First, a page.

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ЗАДАТЬ ВОПРОС РЕДАКТОРУ РАЗДЕЛА (ответ в течение нескольких дней)

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17 мая 2002 00:00   |   Karen E.A. Burns, MDa, Robert J. Keenan, MDc, Wayne F. Grgurich, BSa, Jan D. Manzetti, PhDb, Marco A. Zenati, MDb*

Outcomes of lung volume reduction surgery followed by lung transplantation: a matched cohort study

Background. Lung volume reduction surgery (LVRS) has been demonstrated to provide symptomatic relief and to improve lung function in patients with end-stage emphysema. The goal of this study was to assess the additional morbidity associated with lung transplantation after LVRS for end-stage emphysema with regard to immediate postoperative outcomes, longitudinal spirometry, and survival rates compared to an age-, gender-, procedure-matched, and transplant time-matched cohort that had lung transplantation alone.
Methods. We compared the postoperative and long-term outcomes of a sequential procedure cohort to a matched cohort to assess the possible added post-transplant morbidity.
Results. Fifteen patients who underwent sequential LVRS (including 11 unilateral LVRS, 4 bilateral LVRS) and lung transplantation (ipsilateral in 7 and contralateral in 8) on average 28.1 ± 17.2 months (median, 27.4 months; range, 3.7 to 61.7 months) later were assessed. No significant differences were noted in pretransplant demographics, post-transplant variables, longitudinal spirometric indices, or survival. A trend toward a lower pretransplant arterial carbon dioxide tension was apparent in the sequential procedure cohort. Group analysis revealed a significant increase in the number of patients requiring transfusion and in the total number of units transfused in patients undergoing ispsilateral transplantation after LVRS; a significant increase in the length of intensive care unit stay; and a trend toward an increase in the duration of hospital stay in patients undergoing lung transplantation within 18 months of LVRS.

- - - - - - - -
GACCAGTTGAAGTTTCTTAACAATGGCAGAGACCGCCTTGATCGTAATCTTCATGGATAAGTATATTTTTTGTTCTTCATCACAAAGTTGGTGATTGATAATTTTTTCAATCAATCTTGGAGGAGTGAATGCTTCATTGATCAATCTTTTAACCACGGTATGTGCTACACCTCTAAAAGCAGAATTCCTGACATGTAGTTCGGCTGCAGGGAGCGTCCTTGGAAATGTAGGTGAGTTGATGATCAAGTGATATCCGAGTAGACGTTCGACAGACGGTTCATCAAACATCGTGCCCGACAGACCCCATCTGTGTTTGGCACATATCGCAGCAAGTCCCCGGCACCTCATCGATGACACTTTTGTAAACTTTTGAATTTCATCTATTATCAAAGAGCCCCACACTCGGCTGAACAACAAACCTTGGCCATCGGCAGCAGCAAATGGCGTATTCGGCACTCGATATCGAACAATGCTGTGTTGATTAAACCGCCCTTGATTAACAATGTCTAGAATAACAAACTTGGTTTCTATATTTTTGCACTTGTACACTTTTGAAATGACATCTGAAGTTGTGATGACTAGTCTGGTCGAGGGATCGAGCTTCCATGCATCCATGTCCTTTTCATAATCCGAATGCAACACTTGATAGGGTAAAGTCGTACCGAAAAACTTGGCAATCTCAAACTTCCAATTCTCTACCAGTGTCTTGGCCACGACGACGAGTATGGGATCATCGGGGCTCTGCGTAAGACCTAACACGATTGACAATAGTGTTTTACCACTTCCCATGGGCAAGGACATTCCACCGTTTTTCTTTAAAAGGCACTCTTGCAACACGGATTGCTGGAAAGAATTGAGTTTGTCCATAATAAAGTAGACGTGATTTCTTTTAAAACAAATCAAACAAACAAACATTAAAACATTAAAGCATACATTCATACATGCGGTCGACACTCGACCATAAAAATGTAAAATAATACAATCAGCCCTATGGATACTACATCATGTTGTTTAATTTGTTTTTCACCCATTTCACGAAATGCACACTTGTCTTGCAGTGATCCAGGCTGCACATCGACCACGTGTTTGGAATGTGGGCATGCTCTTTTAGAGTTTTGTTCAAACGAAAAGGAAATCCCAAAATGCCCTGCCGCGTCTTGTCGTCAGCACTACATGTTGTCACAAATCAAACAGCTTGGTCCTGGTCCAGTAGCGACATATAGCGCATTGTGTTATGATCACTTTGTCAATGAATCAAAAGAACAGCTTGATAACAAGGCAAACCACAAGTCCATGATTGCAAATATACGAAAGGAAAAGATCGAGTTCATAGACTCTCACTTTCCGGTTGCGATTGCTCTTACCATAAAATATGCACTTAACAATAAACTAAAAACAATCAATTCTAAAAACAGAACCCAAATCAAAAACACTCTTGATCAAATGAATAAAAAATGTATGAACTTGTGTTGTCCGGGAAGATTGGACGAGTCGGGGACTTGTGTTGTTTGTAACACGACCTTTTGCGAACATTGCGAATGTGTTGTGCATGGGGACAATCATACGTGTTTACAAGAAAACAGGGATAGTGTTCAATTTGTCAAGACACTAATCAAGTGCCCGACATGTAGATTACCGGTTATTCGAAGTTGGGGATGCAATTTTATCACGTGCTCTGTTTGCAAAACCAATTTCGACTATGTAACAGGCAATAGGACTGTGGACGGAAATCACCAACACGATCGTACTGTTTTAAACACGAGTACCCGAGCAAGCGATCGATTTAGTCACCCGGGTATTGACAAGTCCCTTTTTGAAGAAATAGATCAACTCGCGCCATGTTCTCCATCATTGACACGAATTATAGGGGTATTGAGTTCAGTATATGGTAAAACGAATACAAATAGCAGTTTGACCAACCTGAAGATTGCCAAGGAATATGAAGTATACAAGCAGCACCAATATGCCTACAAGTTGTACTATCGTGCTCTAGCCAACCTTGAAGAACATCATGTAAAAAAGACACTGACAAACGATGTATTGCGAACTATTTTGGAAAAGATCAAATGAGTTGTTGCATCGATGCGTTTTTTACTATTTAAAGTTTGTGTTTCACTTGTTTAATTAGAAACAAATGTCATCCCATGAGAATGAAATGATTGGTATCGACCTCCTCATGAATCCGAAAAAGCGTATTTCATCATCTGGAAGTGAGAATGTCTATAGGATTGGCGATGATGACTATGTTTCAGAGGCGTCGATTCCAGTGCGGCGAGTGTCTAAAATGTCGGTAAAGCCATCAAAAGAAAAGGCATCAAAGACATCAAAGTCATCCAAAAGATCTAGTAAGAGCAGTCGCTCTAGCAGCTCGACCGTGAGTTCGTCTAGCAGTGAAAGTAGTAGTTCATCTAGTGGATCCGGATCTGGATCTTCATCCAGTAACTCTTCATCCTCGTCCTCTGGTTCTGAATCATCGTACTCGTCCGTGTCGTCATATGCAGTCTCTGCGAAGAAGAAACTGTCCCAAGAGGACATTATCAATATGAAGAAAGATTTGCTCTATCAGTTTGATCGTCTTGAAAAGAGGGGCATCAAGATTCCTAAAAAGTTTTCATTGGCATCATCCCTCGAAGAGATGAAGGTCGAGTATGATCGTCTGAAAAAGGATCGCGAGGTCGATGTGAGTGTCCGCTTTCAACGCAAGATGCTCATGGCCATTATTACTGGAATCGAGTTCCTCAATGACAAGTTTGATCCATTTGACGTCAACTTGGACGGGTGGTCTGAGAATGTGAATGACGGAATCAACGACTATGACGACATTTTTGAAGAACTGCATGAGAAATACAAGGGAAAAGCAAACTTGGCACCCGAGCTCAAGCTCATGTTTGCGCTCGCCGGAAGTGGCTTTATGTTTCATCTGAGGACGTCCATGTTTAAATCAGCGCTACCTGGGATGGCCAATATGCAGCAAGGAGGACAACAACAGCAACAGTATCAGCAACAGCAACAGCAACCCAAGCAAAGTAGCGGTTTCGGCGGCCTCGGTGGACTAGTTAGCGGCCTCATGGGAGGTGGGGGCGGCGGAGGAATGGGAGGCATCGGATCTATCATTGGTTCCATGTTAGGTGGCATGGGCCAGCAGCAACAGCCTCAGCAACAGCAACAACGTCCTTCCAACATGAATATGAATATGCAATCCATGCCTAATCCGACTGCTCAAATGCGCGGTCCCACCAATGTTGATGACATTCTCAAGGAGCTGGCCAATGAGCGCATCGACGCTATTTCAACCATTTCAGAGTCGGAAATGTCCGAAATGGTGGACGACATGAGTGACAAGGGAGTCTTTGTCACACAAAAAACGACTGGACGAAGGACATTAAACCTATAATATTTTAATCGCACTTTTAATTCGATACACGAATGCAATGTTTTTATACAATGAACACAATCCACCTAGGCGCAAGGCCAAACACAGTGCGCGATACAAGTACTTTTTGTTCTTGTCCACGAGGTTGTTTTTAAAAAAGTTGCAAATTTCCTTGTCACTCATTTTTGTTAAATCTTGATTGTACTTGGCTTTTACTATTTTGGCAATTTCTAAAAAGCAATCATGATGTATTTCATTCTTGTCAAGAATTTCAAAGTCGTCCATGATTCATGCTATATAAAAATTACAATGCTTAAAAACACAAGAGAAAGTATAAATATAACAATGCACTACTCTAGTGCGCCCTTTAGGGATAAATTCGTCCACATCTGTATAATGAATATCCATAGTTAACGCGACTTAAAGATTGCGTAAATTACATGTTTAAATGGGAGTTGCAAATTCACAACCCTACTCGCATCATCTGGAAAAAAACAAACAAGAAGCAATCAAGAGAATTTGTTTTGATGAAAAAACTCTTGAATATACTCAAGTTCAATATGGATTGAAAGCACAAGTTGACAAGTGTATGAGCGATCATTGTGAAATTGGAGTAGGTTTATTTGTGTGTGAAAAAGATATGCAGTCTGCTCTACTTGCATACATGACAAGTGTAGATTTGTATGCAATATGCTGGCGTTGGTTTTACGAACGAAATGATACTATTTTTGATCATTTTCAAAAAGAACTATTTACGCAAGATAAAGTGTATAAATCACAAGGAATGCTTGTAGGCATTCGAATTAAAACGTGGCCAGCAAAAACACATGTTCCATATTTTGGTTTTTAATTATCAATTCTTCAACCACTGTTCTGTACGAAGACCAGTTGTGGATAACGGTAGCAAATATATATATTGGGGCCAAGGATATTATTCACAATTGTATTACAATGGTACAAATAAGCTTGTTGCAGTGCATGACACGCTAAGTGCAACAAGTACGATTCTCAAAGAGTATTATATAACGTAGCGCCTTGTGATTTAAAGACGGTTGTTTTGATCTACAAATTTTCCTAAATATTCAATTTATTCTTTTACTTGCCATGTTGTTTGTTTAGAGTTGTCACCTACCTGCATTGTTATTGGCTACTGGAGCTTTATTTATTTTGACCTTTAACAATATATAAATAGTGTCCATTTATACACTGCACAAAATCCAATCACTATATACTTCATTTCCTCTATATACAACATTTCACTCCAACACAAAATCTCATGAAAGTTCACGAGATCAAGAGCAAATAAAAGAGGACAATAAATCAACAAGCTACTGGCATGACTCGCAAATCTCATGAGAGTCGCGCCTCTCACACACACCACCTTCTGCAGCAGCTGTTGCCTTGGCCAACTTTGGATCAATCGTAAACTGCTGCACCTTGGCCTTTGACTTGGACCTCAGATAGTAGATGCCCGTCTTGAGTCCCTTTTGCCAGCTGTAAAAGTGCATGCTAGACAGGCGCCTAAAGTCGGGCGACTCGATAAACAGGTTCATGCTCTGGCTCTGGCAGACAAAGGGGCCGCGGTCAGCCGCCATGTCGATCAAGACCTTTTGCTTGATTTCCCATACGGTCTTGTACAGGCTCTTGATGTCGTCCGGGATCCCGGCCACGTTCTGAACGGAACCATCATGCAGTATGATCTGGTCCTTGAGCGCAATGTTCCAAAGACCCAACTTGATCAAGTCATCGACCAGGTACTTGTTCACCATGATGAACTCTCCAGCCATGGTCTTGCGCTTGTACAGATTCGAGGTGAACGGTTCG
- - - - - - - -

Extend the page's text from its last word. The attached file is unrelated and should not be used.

Conclusions. In appropriate candidates, LVRS bridged the time to transplantation by an average of 28.1 ± 17.2 months (median, 27.4 months; range, 3.7 to 61.7 months) without significantly increasing post-transplant morbidity or mortality. Furthermore, bilateral LVRS bridged the time to transplantation to a greater extent than unilateral LVRS (34.9 ± 29.8 months; median, 32.1 months versus 25.4 ± 16.3 months; median, 22.3 months; p = 0.23).

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